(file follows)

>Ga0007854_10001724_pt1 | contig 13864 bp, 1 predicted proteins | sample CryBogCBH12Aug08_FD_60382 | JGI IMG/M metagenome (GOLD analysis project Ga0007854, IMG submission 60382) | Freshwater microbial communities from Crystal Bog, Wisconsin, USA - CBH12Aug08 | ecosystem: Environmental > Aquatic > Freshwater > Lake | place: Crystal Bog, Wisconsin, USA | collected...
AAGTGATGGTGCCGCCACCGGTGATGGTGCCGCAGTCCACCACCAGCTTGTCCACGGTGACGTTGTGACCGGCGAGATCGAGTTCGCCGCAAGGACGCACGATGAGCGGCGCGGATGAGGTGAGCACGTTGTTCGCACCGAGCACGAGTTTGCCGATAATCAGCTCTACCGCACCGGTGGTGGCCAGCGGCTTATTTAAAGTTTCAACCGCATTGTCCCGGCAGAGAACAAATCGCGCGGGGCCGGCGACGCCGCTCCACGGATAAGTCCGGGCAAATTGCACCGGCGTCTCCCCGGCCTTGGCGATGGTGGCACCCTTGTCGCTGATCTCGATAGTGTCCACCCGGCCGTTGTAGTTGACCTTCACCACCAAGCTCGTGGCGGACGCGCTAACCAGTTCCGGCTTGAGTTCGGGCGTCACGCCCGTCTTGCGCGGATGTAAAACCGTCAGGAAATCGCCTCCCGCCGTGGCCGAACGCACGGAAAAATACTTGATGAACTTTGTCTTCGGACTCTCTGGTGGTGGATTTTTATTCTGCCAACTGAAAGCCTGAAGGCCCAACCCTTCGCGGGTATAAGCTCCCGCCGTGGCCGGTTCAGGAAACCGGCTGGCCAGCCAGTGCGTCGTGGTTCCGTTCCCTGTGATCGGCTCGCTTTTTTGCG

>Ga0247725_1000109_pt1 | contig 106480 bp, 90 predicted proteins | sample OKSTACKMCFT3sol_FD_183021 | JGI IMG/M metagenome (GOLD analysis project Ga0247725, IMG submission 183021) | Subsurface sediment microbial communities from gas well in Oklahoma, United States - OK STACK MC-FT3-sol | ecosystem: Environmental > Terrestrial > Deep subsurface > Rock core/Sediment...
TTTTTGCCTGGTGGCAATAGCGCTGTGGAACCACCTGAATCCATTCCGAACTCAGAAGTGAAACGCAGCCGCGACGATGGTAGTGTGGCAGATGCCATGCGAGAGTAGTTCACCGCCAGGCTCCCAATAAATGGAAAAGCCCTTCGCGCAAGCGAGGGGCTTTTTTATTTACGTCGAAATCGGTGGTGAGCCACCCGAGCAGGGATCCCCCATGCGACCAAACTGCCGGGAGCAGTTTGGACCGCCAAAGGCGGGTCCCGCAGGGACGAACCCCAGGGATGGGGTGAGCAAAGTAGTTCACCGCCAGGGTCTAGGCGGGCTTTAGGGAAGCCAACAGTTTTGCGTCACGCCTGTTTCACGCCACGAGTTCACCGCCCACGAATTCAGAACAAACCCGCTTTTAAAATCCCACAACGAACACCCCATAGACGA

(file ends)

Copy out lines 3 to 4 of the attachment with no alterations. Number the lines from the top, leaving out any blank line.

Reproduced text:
>Ga0247725_1000109_pt1 | contig 106480 bp, 90 predicted proteins | sample OKSTACKMCFT3sol_FD_183021 | JGI IMG/M metagenome (GOLD analysis project Ga0247725, IMG submission 183021) | Subsurface sediment microbial communities from gas well in Oklahoma, United States - OK STACK MC-FT3-sol | ecosystem: Environmental > Terrestrial > Deep subsurface > Rock core/Sediment...
TTTTTGCCTGGTGGCAATAGCGCTGTGGAACCACCTGAATCCATTCCGAACTCAGAAGTGAAACGCAGCCGCGACGATGGTAGTGTGGCAGATGCCATGCGAGAGTAGTTCACCGCCAGGCTCCCAATAAATGGAAAAGCCCTTCGCGCAAGCGAGGGGCTTTTTTATTTACGTCGAAATCGGTGGTGAGCCACCCGAGCAGGGATCCCCCATGCGACCAAACTGCCGGGAGCAGTTTGGACCGCCAAAGGCGGGTCCCGCAGGGACGAACCCCAGGGATGGGGTGAGCAAAGTAGTTCACCGCCAGGGTCTAGGCGGGCTTTAGGGAAGCCAACAGTTTTGCGTCACGCCTGTTTCACGCCACGAGTTCACCGCCCACGAATTCAGAACAAACCCGCTTTTAAAATCCCACAACGAACACCCCATAGACGA